One another

What is friendship? Often we will make reference to someone we know as a friend, we hear children speaking about their best friend, and even couples will refer to their significant other as not only their spouse, but their closest friend as well. According to the dictionary a friend is “a person whom one knows and with whom one has a bond of mutual affection.” 

In this weekend’s Gospel, we hear Jesus referring to His disciples as His friends, chosen by Him. Individuals whom He selected to be His confidants, His closest friends, and who He knew and trusted to carry out His mission and continue the work He had begun — even if they didn’t. Jesus saw something in them, that they did not know they possessed or were capable of.

Like Jesus, those individuals we allow into are lives are ultimately our choice. We befriend individuals who exemplify our beliefs, enjoy doing the same things, and who we feel confident that have our best interests in mind or as they say, “have our backs.” These are the individuals in our lives who will stop everything to help us in time of need, or when we just need someone around to listen to us. They see in us something that mirrors who they are, and together we learn to discover new or hidden talents, helping each other to shine. There is a song that exemplifies this type of friendship and love — “Wind Beneath My Wings” by Bette Midler, which speaks of the love and strength of a friendship, and what one will do in the name of that love. 

Which brings us back to Jesus and the love He had for His disciples and continues to have for us. Jesus’ friendship went beyond the mere constraints of our humanness, to our whole being. Jesus, like many of our closest friends, sees beyond our physical appearance, recognizing the beauty of the Spirit within. Jesus truly loves us for who we are, not what we look like, what position we hold in life, or how much money we have stashed away. He sees us through the lens of love, a love that wants only the best for their beloved. 

Jesus is inviting us to be His friend, to trust in Him, to rely on Him, and to go to Him whenever we are happy, sad, feel accomplished or despondent, and every other time in between. Like our friends, He wants us to come running every time we have good news or just need a shoulder to lean on. He wants us to know He is always there for us, regardless of what is happening in our lives. And like any true friend, even if distance prevents us from spending more time with each other, He is there waiting for us with open arms every time we return.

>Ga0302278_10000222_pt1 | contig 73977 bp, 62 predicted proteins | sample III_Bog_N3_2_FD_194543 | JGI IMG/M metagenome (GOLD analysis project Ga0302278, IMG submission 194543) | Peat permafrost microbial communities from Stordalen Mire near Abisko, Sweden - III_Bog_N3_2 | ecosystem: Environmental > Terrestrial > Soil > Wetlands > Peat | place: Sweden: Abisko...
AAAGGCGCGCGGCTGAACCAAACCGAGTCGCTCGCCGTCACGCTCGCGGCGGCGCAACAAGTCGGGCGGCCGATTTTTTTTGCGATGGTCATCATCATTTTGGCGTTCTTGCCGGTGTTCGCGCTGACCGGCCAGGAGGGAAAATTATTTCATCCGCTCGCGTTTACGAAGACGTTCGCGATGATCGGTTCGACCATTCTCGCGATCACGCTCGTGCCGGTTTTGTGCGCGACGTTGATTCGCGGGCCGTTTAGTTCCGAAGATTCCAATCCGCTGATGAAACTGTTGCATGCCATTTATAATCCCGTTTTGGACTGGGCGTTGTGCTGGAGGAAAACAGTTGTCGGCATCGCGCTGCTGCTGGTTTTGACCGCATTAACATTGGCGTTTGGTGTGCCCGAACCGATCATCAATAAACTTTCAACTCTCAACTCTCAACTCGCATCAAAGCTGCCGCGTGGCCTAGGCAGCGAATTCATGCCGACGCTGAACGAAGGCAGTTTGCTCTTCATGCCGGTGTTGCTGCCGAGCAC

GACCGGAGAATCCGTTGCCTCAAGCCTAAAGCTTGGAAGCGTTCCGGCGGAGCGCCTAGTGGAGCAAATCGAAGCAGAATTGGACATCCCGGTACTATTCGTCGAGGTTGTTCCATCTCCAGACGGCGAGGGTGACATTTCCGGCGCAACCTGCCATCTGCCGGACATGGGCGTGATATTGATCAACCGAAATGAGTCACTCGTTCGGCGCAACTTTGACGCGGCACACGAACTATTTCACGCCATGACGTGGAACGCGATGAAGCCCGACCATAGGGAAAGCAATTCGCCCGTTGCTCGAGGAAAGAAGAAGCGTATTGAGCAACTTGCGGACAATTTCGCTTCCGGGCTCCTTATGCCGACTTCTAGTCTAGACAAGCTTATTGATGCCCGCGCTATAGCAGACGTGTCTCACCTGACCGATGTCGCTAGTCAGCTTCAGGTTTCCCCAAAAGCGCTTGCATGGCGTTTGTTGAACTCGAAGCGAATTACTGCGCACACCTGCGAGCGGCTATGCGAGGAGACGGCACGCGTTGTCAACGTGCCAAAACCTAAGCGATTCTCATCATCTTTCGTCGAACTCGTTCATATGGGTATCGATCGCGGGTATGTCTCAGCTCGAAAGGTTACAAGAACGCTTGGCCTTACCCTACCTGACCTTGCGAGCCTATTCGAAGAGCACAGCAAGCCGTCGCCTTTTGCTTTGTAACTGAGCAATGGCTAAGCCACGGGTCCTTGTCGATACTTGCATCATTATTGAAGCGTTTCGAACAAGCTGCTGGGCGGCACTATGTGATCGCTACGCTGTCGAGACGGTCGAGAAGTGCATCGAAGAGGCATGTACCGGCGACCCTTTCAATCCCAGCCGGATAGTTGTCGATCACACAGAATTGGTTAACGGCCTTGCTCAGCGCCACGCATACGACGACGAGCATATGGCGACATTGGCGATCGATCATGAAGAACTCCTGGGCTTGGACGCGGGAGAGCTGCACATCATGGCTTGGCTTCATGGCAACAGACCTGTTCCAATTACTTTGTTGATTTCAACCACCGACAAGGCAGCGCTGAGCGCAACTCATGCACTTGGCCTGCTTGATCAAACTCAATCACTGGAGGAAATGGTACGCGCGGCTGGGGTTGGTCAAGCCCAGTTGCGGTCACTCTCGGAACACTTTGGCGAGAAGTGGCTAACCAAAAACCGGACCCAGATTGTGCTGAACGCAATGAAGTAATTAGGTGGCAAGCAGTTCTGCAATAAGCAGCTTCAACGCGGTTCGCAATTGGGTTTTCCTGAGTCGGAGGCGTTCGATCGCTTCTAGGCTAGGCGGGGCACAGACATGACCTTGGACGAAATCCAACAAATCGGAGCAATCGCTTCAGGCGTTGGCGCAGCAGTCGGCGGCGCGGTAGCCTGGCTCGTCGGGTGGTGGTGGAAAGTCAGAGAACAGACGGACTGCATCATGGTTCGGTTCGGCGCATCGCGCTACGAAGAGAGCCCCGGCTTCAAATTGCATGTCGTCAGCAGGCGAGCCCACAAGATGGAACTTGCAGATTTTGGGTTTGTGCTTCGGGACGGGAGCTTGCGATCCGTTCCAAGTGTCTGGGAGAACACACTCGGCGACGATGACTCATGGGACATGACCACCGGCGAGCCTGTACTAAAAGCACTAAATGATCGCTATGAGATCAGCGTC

Jesus, like any true friend, wants to be an integral part of our lives, being there throughout life’s ups and downs; at times in the forefront of our lives, and at others, the supporting arm holding us up when we feel lost and alone. 

But one thing we must remember is that every friendship has its requirements. Before we can befriend another person, we must allow them in, we must be willing to allow them to see every aspect of who we are. We must become vulnerable, trusting that they will become the strength that makes up for what we lack, and we in turn fill in the voids in their lives. 

Jesus fully understood the strengths and weakness of the disciples, as He knows ours, and it was the strengths He saw that led Him to them. They chose to follow Jesus because they recognized something in Him they were lacking in their lives. This bond allowed them to feel His presence in their lives, giving them the fortitude they needed to persevere after His death and Resurrection. For this trust and willingness to follow and believe in Him, Jesus allowed us to see His vulnerabilities, humbling Himself for us, and ultimately sacrificing Himself in the final act of true friendship — of laying down one’s life for a friend. 

We are challenged to truly love one another, to see beyond the surface, and to acknowledge that we are all sisters and brothers, all children of God. The message of the Gospel is to love as Jesus loves us, to put another’s need before our own, and to recognize that we are not complete without the love of each other. In a world that insists that we take, that we should only look out for our own best interests, put our needs first, and to seek out only what is gratifying, it is slowly becoming shallow and lonely. Yes, sometimes it hurts to put ourselves out there, and not all relationships bear fruit, but yet, if we do not dare to love, and care for others, how do we expect to find love and friendship? Jesus’ mission is pretty clear — “remain in My love — and love one another.” 

Anchor columnist Rose Mary Saraiva is Events Coordinator and Bereavement Ministry for the diocesan Office of Faith Formation. 

Email her at rsaraiva@dfrcs.com



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